My ancestors: The curious case of the left-handed Kerrs


Alaina Burger

Clan Kerr was known for training its members to fight with their left hands.

“But the Kerrs were aye the deadliest foes

That e’er to Englishmen were known

For they were all bred left-handed men

And fence [defence] against them there was none.”

-James Hogg, “The Raid of the Kerrs”

My family comes from a long line of Scottish Kerrs. 

Clan Kerr was a Scottish border clan (between England and Scotland), known for its warlike nature. The clan trained to use their weapons with their left hands, which was uncommon during the time period and gave them an advantage over right-handed opponents. 

This left-handedness has passed down through generations in my family. Currently, a majority of my mother’s side (Kerr) of the family is left-handed. Only about 15% of the population is left-handed, so how has my family managed to keep this uncommon trait? 

Although I am not left-handed myself, the idea that left-handedness has been passed down in my family from as early as the Middle Ages has always interested me.


Left-handedness has been surrounded by conspiracies and myths throughout history. 

In Christianity, the right hand or right side of a person is compared with strength and honor, while the left hand is often associated with evil and darkness.

During the 15th and 16th centuries, the Catholic church’s influence across Europe was unmatched by any other religion. Left-handed individuals were often accused of consorting with the devil during the Spanish Inquisition, as well as during various witch hunts throughout the time period.

Though left-handedness wasn’t conclusive enough to convict an individual for witchcraft, it was often brought up in court as evidence against single women who were often accused of being witches. 

“Englishmen mistrusted any person who was left-handed and swore that the Devil himself rode at the side of Dand Ker of Ferniehirst, the famous left-handed warrior who they feared as a great and powerful Border chieftain,” said Bob Lawson, curator at Ferniehirst castle in Scotland. 


A person’s handedness is ultimately determined by biological and genetic factors. 

Scientists propose that there are two alleles–a D gene, for right handedness, and a C gene for chance. The D gene is the dominant gene for the majority of the population.

“The C gene is less likely to occur within the gene pool, but when it is present, the hand preference of the individual with the C gene is determined randomly,” states Scientific American. “Individuals with the C gene will have a 50 percent chance of being right-handed and a 50 percent chance of being left-handed.”

According to Smithsonian Magazine, the effects that certain genes have on handedness depends on how many mutations the alleles undergo. Any gene can mutate, and how many mutations a certain gene has in towards right or left-handedness determines how likely a person is to use that hand as their dominant hand. 

Training generations of soldiers to fight with their left hands could have caused genetic mutations that have passed down through my family, causing the left-handed phenomenon.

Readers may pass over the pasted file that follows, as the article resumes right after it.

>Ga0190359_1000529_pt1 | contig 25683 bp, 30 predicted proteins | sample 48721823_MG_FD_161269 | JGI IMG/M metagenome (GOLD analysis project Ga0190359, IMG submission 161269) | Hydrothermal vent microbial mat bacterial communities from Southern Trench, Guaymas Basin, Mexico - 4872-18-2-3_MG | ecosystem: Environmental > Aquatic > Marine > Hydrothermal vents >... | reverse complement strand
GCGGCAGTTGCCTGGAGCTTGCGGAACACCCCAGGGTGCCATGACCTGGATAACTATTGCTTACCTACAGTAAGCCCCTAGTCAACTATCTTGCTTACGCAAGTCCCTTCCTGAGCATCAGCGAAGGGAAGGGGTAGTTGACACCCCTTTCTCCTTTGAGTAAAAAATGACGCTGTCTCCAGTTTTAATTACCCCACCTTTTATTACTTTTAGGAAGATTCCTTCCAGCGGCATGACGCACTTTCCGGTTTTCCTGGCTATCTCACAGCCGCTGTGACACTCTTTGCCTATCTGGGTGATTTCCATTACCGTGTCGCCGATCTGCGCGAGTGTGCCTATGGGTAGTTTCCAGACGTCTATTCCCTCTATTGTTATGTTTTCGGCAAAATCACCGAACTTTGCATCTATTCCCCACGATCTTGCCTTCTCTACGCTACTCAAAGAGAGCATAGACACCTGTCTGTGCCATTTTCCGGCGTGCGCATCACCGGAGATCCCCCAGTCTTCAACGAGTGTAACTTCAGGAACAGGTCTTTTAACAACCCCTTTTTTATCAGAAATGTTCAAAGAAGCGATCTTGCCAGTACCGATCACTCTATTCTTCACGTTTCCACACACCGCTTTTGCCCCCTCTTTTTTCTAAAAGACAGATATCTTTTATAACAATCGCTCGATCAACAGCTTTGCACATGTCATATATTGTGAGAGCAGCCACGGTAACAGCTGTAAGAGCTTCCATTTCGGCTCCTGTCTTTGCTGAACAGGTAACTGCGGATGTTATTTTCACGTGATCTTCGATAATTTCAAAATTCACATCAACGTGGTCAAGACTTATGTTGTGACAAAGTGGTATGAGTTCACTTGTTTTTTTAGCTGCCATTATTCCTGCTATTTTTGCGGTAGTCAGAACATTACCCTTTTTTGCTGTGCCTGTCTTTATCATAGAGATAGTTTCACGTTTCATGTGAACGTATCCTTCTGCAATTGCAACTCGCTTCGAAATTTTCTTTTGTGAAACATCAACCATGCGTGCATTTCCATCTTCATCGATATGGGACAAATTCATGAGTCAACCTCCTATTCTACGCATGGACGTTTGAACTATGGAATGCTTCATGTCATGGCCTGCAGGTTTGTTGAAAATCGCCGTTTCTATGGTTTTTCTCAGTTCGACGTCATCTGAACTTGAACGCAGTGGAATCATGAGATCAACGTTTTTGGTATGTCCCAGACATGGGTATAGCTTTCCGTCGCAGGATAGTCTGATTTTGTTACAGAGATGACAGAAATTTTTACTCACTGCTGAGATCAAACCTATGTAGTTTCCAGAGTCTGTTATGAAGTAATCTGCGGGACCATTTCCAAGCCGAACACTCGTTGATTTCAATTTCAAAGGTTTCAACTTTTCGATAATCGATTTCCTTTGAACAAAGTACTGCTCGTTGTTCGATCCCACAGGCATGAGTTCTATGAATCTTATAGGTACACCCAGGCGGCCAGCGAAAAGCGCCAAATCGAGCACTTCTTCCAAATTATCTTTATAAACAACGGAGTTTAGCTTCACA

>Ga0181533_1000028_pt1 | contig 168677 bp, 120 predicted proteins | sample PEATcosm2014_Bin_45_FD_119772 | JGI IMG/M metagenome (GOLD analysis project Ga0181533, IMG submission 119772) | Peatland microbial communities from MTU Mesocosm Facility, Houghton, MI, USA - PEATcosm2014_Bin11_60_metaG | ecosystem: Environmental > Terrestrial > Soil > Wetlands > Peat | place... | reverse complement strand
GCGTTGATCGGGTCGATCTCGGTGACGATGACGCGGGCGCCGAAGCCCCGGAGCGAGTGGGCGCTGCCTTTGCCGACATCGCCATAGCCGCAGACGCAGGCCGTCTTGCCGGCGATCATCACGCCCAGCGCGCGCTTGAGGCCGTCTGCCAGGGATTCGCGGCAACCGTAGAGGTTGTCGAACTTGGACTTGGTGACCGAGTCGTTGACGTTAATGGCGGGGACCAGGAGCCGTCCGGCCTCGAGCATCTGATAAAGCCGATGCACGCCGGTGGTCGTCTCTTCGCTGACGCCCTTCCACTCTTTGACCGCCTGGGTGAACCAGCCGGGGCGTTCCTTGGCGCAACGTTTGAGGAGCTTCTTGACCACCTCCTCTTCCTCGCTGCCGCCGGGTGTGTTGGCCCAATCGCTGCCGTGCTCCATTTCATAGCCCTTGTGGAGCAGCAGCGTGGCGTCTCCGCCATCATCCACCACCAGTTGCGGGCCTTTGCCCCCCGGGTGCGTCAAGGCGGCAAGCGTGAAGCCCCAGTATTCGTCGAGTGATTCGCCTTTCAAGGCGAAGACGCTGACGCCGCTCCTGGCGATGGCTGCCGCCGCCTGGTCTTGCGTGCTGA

So, technically, I belong to a clan of mutants. How exciting!

The Reverse Spiral Staircase

Left-handedness also inspired a unique architectural feature.

Ferniehirst and Cessford castles, located in Scotland, were the homes of two branches of Kerrs. In these castles, a left-handed spiral (or newel) staircase ascending anti-clockwise was built as a defense mechanism. 

The spiral staircase can also be seen in the battle house in Jedburgh, now called the Mary Queen of Scots House. This battle house was built by the Kerrs and lodged Mary Queen of Scots for one month while she visited the town in 1566. 

The reverse spiral staircase offered an advantage to a left-handed swordsman if an enemy were to gain entry into the tower. 

“This anti-clockwise direction placed attacking swordsmen, who were usually right-handed, at a tactical disadvantage to the defenders of the castle who would confront them on the stairs with blades of their own,” said Bob Lawson. 

According to Lawson, the Kers (another way of spelling Kerr) were not the only family to build left handed staircases into their towers, however those who fought under Ferniehirst or Cessford banners were encouraged to fight ‘ker’ handed (with their left hands). 

Lefties often read magazines backward and struggle with other tasks that are easier for righties–it’s a blessing (in sword-fighting and baseball) and a curse (try using scissors).

Corrected Left-Handedness 

In postwar America, correcting left-handedness became a common practice in the classroom. 

With the rise of psychology in the 20th century, left-handedness soon became an undesirable trait for students. Teachers used classical conditioning to correct left-handedness, and would often make students sit on their left hand while writing to train their right hand to perform as the dominant hand. 

“When my grandmother went to Catholic school in the ‘30s, the nuns would smack her for writing with her left hand. She became ambidextrous as a result,” said social studies teacher Dawn Murphy. 

Correcting left-handedness is a part of my family history as well. John Kerr, my great-grandfather, became strictly right-handed after attempts to correct his handedness. 

“I vaguely recall my grandpa saying they [teachers] used to smack his hand with a ruler if he tried using his left hand,” said my mother, Wendy Kerr. “He eventually only used his right hand to avoid punishment.”

My genealogy has always been of interest to me, and the special features of my family makes me want to know more about all of my ancestors.

And, I’m going to try writing with my left hand for a couple of days–see if I can change!